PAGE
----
NTSB Identification: ERA10FA154
14 CFR Part 91: General Aviation
Accident occurred Saturday, February 27, 2010 in Edgewater, MD
Probable Cause Approval Date: 10/06/2011
Aircraft: BEECH P35, registration: N1521S
Injuries: 1 Fatal.
NTSB investigators either traveled in support of this investigation or conducted a significant amount of investigative work without any travel, and used data obtained from various sources to prepare this aircraft accident report.
The airplane was on final approach to land about 300 feet above the ground, when it stalled, banked right, and descended into trees about 1/2 mile from the approach end of the runway. A postcrash fire destroyed the cockpit and consumed a majority of the airframe. The engine separated and was located in a creek, about 100 feet east of the main wreckage. Examination of the wreckage did not reveal any preimpact malfunctions. It was noted that while witnesses reported they observed the airplane's landing gear and flaps extended during the beginning of the accident sequence, postaccident observations were consistent with the landing gear and flaps in the retracted position.
The pilot had a history consistent with alcohol and prescription drug dependence, and had at least once previously failed rehabilitation treatment. He had been experiencing worsening back pain, and had undergone surgery about 6 weeks prior to the accident, with continuing pain after the surgery. He had been using prescription narcotic medications from multiple different providers for over a year prior to the accident, most recently filling a large prescription for prescription narcotic medications 3 days prior to the accident. Postmortem toxicology testing was consistent with recent use of a prescription anti-depressant, also used to treat nicotine dependence that can increase the likelihood of seizure activity, though that risk remains low. Toxicology testing also was consistent with the relatively recent use of a prescription narcotic medication, but the lack of such medication in the pilot's blood suggests the possibility that the pilot may have been experiencing the effects of opiate withdrawal, which can include agitation, anxiety, nausea, and abdominal cramping, among other symptoms. The pilot may also have been distracted by back pain. The FAA failed to identify the pilot's substance dependence, in spite of substantial differences in his and police reports regarding a Driving Under the Influence charge in 2005, and publicly available records that documented his misuse of prescription medications.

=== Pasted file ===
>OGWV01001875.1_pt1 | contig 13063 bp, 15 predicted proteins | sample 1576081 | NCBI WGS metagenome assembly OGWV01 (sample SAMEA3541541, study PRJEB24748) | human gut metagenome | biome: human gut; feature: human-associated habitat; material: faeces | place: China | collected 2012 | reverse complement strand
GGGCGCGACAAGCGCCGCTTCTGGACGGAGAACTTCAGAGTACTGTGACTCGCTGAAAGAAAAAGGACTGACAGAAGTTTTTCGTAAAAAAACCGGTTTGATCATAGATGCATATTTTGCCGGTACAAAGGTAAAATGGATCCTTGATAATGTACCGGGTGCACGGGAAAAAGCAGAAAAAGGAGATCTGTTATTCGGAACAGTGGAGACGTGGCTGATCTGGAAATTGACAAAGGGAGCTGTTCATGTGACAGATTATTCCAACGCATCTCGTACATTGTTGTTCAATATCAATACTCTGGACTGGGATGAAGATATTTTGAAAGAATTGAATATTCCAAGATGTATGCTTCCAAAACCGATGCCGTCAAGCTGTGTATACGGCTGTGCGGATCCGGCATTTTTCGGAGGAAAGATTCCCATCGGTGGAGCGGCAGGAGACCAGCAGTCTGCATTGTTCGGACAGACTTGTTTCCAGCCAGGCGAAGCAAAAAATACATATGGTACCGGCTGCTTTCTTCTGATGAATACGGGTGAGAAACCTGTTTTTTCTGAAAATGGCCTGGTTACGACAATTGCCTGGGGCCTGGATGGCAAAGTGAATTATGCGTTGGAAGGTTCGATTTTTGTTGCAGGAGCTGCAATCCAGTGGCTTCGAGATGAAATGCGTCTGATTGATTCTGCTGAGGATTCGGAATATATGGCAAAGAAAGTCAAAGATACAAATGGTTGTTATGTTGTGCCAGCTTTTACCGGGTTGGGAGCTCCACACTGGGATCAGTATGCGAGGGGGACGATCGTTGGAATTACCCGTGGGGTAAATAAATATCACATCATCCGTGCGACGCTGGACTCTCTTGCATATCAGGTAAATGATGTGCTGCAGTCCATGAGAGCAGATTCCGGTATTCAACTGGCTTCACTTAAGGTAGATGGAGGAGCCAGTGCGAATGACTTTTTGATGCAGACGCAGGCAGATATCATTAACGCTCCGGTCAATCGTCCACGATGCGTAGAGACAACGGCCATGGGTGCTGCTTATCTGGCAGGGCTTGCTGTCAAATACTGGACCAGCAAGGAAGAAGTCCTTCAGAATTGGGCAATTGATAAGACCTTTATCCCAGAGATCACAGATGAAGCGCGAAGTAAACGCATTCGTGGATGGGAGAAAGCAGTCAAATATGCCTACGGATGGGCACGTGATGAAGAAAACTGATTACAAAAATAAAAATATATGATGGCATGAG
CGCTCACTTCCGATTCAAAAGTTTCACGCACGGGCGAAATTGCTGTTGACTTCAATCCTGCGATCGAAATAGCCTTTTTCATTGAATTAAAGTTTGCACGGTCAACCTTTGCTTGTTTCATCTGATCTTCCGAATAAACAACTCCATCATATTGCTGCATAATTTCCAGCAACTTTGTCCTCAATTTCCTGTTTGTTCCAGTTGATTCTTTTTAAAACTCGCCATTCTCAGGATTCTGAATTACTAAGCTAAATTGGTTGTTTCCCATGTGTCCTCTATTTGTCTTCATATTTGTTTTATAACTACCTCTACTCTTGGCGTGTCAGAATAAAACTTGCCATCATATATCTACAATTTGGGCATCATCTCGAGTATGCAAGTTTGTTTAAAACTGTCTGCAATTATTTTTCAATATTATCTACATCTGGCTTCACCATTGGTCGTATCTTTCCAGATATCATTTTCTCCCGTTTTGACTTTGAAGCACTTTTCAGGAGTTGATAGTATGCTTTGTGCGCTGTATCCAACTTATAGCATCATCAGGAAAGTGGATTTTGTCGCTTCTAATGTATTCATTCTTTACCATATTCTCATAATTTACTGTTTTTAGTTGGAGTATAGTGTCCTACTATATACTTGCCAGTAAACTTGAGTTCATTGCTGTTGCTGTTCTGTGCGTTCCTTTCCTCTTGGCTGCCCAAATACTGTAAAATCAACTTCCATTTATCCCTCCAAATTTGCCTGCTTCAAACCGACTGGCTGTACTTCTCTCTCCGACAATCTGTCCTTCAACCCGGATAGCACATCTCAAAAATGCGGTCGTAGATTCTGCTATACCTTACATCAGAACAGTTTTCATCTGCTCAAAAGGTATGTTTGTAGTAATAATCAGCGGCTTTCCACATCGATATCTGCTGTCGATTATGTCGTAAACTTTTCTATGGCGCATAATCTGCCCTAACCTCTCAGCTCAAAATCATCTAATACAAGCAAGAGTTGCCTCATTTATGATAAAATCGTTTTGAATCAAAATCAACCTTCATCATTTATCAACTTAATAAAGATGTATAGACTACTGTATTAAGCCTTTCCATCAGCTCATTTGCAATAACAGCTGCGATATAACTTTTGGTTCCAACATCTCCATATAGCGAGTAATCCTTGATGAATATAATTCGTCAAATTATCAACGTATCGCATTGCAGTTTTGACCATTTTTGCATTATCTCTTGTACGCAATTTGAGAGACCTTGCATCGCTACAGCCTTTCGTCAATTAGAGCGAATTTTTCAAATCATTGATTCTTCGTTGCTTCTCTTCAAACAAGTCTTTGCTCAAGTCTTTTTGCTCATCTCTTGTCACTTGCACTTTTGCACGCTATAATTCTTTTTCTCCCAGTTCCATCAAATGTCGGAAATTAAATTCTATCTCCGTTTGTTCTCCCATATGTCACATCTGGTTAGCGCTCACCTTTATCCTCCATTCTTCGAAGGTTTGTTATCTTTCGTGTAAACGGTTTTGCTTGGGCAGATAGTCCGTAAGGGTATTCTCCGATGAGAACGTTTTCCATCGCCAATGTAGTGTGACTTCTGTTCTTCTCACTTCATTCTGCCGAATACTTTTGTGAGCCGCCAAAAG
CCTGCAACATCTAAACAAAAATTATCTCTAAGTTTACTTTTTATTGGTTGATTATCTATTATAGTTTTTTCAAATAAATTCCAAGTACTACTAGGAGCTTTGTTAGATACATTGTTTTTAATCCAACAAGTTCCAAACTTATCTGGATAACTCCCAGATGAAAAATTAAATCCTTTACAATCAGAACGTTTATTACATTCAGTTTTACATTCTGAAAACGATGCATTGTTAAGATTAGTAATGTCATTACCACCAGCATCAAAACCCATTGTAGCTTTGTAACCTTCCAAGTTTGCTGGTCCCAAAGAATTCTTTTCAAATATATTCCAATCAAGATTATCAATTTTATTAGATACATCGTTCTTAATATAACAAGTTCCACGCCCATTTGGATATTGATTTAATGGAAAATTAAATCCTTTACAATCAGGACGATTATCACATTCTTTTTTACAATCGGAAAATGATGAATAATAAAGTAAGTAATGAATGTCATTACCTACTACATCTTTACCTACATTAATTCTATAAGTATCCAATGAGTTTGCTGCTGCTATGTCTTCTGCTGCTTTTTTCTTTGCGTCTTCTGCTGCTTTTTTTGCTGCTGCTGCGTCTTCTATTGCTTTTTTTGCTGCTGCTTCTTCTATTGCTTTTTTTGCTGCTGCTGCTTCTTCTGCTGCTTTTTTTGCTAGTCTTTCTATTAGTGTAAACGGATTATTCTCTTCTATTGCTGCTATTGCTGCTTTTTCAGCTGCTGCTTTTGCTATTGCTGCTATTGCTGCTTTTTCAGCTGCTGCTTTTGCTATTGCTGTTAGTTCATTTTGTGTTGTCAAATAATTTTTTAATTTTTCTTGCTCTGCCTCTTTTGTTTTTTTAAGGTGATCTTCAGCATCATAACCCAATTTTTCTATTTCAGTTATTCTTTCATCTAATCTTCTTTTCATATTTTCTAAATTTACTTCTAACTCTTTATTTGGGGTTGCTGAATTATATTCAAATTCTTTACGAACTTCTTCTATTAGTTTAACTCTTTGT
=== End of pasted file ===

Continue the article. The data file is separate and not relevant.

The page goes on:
The National Transportation Safety Board determines the probable cause(s) of this accident to be: The pilot's failure to maintain adequate airspeed while on approach, which resulted in an inadvertent stall. Contributing to the accident was the pilot's likely impairment due to back pain, symptoms of opiate withdrawal, or both. Full narrative available
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